CHARLOTTE, N.C. -- Thursday, parents of Charlotte Catholic High School received an emailed letter from the principal regarding a recent increase in vaping among students.

The letter was aimed to bring attention to the issue of vaping and its harmful effects, but also to remind parents of the school’s vaping policy, according to principal Kurt Telford.

The new vaping policy, which was added to the school’s discipline policy this school year says:

“At this time, vaping in class will result in immediate withdrawal from CCHS. The first time a student is caught vaping anywhere else on campus, the student will be suspended from CCHS and enrolled in drug testing. The second time a student is caught vaping in restrooms or anywhere else on campus, the student may be forced to withdraw from CCHS.”

“We feel strongly because it’s unhealthy and we want to deter the behavior,” said principal Telford.

Telford said already this school year, nearly a handful of students have already been withdrawn from the school due to vaping. In addition to vaping on school property, principal Telford said he is genuinely concerned for the well being of his students.

Beyond alerting parents to the school’s disciplinary measures, principal Telford hoped the letter would encourage parents to speak to their kids about the health effects of vaping, saying:

“Ear, eye, and throat irritation are common among users, and that is just the beginning. Vaping creates aerosols containing harmful chemicals and ultra-fine particles that are inhaled into the lungs unfiltered and leave a chemical residue behind. The liquid used in vaping often contains nicotine, along with other harmful chemicals such as formaldehyde, benzene, lead, nickel, and diacetyl. Secondhand exposure to the vapor can cause harm as well. Vaping is relatively new; therefore, many of the long-term health consequences are unknown. Vape pens also can be vehicles for illegal drug use.”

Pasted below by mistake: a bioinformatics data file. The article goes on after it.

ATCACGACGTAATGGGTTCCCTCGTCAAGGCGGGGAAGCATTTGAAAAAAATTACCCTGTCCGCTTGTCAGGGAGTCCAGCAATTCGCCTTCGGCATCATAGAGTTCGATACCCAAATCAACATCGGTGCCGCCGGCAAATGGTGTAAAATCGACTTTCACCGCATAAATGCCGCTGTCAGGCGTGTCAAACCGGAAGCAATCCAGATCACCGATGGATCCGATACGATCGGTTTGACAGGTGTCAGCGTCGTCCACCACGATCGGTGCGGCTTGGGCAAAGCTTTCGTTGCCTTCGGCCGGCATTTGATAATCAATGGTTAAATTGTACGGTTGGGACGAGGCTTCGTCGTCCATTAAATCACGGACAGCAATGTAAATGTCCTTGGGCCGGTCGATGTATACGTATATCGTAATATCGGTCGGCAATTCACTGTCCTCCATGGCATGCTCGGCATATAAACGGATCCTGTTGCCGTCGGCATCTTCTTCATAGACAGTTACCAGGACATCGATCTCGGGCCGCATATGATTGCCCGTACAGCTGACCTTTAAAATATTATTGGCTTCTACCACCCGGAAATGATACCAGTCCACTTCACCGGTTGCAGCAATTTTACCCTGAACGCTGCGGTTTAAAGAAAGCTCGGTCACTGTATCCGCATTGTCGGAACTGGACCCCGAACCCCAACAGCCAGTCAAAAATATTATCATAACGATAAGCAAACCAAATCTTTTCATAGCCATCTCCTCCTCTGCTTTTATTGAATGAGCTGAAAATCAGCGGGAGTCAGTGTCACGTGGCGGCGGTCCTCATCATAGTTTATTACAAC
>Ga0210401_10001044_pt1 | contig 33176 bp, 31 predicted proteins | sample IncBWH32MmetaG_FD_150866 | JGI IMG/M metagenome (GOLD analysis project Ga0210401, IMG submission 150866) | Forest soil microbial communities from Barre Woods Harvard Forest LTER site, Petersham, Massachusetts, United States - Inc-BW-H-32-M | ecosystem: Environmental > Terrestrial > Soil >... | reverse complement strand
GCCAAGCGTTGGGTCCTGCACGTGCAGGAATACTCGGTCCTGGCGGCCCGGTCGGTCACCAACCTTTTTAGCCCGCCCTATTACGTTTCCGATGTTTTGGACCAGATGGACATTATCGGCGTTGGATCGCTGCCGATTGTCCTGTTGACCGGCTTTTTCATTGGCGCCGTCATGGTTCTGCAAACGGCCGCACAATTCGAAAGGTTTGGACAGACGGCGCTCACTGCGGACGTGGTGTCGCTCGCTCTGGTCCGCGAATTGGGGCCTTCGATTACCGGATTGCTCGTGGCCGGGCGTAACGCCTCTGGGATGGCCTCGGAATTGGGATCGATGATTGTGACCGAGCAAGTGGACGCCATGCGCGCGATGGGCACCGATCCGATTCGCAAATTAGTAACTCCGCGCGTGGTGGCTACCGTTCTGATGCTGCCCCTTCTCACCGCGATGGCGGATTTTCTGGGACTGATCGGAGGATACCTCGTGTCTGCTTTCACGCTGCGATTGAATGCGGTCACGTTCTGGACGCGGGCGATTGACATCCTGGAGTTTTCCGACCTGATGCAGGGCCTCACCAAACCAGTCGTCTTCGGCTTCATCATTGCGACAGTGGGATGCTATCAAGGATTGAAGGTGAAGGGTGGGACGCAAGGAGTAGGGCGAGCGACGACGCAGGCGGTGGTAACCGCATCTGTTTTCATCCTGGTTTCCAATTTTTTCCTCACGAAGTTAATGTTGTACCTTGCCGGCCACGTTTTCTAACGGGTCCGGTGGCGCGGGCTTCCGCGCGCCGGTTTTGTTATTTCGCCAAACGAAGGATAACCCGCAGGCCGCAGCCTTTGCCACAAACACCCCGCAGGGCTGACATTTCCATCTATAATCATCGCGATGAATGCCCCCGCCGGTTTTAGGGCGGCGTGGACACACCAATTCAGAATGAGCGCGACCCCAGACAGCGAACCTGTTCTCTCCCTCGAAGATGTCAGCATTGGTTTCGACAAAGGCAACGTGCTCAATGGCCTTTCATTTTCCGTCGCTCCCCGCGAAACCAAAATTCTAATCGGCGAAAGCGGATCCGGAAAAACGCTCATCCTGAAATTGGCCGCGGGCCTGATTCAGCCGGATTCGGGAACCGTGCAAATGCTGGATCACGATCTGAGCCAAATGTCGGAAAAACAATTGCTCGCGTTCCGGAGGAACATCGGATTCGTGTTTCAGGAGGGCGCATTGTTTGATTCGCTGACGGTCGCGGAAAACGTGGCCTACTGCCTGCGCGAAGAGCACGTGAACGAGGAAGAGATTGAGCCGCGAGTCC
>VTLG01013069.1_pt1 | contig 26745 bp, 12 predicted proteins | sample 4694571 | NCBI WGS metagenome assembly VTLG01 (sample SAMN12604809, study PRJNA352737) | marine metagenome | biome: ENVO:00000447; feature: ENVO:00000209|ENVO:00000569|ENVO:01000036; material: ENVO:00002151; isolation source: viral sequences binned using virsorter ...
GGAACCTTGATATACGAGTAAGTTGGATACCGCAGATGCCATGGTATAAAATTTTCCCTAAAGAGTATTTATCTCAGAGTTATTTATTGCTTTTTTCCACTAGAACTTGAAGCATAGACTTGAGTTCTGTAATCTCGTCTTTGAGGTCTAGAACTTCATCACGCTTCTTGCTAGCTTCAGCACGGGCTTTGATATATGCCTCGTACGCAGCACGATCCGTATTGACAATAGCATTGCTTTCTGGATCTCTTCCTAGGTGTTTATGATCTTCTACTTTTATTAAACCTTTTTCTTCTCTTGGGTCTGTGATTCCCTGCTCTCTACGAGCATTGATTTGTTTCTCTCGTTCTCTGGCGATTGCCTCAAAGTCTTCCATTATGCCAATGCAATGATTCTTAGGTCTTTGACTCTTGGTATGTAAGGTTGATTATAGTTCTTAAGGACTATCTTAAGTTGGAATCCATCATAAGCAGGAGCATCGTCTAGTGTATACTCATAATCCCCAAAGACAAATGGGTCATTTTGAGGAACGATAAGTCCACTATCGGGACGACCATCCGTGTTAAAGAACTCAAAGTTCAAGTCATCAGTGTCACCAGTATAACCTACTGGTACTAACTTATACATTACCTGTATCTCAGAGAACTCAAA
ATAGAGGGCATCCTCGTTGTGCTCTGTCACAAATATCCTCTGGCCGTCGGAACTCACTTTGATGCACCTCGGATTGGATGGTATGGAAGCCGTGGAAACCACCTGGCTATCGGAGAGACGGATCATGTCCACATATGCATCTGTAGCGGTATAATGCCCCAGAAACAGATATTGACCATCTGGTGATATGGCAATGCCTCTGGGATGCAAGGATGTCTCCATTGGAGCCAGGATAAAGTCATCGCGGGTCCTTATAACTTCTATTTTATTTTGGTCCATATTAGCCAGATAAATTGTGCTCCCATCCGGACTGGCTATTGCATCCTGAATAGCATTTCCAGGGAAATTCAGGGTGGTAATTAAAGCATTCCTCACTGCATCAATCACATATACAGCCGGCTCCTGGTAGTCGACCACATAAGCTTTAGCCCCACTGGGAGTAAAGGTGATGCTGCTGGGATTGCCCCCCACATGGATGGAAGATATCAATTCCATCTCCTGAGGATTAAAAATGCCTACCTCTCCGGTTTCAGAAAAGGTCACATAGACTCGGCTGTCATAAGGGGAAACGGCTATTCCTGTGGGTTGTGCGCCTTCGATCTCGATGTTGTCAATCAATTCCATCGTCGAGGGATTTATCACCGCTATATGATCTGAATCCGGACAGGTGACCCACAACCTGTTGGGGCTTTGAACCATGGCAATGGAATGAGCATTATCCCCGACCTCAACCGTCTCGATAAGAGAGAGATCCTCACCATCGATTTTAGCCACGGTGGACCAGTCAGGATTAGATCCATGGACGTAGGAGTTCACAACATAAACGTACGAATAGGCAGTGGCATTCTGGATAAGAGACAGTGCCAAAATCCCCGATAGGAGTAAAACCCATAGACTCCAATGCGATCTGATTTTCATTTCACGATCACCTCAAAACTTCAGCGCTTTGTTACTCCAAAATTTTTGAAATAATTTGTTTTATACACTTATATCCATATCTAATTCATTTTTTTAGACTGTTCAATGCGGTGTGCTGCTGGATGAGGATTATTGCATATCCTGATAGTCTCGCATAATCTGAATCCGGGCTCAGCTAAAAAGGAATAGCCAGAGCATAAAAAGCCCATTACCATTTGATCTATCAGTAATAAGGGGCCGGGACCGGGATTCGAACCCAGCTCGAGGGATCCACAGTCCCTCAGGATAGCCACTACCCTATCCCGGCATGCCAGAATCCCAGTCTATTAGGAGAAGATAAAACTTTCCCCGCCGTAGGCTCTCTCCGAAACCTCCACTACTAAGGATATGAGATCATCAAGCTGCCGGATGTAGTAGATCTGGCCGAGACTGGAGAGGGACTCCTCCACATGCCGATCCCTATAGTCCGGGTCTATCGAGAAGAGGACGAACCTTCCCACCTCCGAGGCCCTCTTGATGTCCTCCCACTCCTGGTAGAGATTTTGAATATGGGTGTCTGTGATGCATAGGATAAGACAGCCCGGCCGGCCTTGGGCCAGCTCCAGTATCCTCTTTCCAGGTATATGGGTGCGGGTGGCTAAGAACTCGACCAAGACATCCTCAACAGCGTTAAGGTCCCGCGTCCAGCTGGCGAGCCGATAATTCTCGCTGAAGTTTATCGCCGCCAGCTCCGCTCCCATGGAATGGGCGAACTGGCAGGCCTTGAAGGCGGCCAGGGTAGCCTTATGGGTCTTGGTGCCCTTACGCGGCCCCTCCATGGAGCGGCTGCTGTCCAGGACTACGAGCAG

“I would like parents to talk to their kids about the harmful effects of vaping and hopefully kids won’t use the vape devices, here or off-campus,” he says.

Charlotte Catholic is the second school this week to send home letters to parents regarding vaping. Earlier this week, the principal at East Lincoln High School in Denver, N.C. sent home a similar note, after she says the school already confiscated 65 e-cigarette devices this school year.

According to the North Carolina Youth Tobacco Survey, the use of e-cigarettes by North Carolina high school students increased 888 percent from 2011 to 2015. Results of the most recent survey have yet to be released.

North Carolina law prohibits teens younger than 18 from purchasing any e-cigarette device, but teens we spoke with say, although illegal, like many things, it’s easy to get.